Certain legal requirements may be imposed upon propane gas dealers which are met by the present invention. Liquified Petroleum Gas Laws, Rules and Regulations from every state virtually require the same vigilance from all licensed LP gas dealers. After an out-of-gas occurrence, all LP gas suppliers are required to perform physical inspections and leak checks of gas appliances and gas lines before and after refilling the containers. Further, insurance requirements impose additional obligations upon the LP dealers, making it mandatory that the dealer arrange to have physical access to their customers' premises in the presence of their customer while inspecting the lines and appliances after an out-of-gas occurrence. In addition, an inactive account for 12 months requires the dealer to initiate appropriate container abandonment procedures, and either remove the container, or perform pressure leak safety checks periodically. In the event the account is reactivated, the supplier must perform a pressure leak safety check prior to filling the container.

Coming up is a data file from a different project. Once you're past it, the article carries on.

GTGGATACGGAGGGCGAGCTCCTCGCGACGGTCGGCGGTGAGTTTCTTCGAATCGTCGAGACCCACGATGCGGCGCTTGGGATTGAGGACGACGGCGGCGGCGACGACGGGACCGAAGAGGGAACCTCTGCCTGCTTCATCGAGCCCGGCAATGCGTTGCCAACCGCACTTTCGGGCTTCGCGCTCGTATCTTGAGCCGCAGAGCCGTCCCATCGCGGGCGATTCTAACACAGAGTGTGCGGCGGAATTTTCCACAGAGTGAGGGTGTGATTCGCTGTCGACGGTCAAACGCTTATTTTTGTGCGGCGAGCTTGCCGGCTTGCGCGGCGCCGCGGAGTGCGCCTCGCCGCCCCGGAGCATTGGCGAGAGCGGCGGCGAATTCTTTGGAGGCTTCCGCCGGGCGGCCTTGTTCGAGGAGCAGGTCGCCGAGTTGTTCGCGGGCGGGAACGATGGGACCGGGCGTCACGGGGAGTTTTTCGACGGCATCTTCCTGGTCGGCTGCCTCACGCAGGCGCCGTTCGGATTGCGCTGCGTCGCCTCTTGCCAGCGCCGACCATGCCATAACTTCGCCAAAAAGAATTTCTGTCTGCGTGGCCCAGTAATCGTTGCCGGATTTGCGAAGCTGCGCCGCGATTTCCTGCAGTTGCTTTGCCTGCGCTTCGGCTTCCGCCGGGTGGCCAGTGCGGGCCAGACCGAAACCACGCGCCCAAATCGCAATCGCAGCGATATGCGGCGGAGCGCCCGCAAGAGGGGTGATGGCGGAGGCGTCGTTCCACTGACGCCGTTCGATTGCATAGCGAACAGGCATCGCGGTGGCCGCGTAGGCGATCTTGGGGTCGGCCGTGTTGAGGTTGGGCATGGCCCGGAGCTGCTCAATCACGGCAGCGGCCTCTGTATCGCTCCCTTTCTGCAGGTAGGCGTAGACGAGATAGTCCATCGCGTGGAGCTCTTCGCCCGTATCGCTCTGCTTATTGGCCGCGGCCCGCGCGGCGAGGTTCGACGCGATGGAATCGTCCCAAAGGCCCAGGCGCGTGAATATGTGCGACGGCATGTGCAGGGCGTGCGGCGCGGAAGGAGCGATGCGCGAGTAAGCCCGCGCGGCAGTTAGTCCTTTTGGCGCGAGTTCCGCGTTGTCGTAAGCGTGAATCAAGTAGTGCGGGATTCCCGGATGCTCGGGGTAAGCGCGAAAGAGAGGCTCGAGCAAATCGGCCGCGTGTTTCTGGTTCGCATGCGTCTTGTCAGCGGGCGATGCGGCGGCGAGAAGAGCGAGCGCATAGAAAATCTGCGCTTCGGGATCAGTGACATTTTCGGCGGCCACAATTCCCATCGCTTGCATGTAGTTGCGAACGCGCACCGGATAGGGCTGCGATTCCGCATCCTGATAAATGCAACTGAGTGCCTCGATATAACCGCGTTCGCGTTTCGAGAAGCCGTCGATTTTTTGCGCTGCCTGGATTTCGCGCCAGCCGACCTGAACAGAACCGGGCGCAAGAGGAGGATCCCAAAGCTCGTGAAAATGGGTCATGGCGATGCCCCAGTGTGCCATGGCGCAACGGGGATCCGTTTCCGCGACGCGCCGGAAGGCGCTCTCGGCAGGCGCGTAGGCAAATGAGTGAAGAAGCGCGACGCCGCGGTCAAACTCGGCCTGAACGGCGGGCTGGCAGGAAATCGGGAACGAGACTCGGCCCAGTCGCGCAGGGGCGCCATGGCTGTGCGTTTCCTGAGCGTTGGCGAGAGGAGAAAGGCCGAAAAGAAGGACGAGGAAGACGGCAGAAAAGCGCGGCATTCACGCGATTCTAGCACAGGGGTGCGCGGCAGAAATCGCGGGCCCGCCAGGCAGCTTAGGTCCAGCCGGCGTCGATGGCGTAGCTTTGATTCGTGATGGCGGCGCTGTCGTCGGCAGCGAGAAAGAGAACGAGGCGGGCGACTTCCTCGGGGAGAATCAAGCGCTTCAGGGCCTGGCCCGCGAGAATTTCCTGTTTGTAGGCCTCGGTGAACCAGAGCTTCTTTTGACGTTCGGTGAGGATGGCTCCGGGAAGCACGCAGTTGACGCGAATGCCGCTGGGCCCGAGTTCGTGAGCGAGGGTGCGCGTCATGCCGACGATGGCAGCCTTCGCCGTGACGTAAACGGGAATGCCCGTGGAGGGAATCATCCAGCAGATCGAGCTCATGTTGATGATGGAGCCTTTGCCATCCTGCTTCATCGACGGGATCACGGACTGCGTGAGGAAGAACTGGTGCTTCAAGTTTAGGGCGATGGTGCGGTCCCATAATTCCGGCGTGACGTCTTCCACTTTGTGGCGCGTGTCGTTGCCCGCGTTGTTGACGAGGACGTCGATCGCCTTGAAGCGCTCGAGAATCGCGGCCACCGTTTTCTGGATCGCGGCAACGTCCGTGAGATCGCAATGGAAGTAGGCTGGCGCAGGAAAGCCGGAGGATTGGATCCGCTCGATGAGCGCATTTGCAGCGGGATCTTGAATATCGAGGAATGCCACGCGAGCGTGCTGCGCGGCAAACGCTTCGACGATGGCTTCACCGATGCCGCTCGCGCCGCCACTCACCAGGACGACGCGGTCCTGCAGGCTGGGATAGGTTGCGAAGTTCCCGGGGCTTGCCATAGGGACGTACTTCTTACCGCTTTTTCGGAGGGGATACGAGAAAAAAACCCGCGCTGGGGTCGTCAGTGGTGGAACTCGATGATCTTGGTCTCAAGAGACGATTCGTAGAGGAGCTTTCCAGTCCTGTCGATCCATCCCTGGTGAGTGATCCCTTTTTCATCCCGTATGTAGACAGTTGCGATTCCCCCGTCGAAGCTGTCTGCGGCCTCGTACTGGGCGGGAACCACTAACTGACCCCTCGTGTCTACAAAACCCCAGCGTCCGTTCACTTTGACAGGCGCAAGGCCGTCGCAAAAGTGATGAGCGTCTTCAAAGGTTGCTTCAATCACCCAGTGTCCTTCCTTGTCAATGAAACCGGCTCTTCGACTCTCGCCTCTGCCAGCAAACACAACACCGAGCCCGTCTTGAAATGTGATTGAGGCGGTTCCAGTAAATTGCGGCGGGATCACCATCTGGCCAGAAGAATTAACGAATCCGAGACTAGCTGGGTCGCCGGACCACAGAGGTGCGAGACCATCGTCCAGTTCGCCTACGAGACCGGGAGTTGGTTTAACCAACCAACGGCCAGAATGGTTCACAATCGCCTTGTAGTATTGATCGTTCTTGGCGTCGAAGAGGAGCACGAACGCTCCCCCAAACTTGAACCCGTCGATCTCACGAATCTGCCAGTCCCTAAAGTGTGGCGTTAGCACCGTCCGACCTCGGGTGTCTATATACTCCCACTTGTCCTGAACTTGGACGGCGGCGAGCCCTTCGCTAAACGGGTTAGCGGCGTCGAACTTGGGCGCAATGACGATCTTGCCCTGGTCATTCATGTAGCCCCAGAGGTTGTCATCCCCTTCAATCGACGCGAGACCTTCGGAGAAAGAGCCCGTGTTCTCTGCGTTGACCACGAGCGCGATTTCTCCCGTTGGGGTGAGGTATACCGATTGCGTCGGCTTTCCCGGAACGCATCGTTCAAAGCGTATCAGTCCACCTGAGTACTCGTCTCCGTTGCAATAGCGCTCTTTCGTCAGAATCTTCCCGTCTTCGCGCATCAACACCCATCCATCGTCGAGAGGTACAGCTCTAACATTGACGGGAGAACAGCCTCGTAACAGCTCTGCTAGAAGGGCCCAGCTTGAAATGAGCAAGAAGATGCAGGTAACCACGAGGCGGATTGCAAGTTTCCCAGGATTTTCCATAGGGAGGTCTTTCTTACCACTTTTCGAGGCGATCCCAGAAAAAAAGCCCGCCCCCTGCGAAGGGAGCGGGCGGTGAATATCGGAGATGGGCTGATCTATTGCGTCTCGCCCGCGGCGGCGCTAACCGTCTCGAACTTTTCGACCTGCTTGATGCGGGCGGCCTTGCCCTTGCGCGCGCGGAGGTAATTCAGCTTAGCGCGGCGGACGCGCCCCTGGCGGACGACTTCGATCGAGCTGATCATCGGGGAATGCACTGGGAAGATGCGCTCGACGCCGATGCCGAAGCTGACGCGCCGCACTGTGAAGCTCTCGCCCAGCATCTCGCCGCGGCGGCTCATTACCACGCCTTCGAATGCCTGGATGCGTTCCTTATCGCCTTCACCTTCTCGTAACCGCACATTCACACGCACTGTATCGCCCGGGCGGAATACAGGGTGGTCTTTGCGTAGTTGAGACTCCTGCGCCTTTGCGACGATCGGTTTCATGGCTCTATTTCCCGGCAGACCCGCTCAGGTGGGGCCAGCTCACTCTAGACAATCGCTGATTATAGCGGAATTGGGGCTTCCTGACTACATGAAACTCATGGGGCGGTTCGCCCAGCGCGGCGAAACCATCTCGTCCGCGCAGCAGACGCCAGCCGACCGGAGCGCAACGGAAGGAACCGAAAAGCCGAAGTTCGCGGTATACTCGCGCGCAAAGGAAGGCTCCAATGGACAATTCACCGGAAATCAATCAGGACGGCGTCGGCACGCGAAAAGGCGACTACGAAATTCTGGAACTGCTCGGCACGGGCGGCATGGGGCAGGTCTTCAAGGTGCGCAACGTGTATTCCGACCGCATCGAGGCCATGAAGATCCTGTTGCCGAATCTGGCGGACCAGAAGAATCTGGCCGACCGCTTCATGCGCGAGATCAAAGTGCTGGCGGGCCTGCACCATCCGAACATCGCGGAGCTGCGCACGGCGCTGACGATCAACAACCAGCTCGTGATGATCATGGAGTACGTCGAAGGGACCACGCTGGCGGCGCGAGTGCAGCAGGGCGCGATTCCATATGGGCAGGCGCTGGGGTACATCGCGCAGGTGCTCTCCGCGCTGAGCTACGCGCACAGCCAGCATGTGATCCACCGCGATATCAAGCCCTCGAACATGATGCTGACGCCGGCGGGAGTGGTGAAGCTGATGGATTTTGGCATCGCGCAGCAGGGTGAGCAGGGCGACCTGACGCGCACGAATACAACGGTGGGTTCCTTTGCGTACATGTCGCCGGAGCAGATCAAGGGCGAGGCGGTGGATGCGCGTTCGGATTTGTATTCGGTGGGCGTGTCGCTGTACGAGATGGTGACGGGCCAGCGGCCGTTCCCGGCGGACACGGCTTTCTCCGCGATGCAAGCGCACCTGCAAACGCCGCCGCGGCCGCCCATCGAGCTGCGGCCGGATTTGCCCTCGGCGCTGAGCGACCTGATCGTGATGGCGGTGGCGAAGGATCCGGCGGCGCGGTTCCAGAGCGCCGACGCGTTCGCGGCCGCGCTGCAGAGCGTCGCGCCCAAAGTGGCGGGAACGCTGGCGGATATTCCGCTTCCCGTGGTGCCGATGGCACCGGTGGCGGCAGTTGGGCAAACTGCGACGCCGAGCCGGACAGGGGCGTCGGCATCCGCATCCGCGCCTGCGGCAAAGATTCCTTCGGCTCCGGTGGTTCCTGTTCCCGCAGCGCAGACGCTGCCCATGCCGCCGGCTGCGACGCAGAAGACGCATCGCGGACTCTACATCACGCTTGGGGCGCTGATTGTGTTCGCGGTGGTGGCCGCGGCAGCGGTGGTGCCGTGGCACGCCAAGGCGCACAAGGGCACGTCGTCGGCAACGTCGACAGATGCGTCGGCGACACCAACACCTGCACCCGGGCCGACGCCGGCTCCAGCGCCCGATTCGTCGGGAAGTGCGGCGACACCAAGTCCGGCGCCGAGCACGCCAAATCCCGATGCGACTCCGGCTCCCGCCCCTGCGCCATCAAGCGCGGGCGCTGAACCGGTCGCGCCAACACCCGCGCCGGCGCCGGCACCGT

BRIEF DESCRIPTION OF THE DRAWINGS

For more complete understanding of the present invention and the advantages thereof, reference is now made to the following description taken in conjunction with the accompanying drawings in which:

FIGS. 1A and 1B are a schematic view of a user interface screen for a global communication network such as the Internet through which the invention is remotely controlled and reprogrammed by the user, and the user interface screen's interaction with a plurality of residential, industrial, and commercial propane tanks, and the interaction with the propane dealer.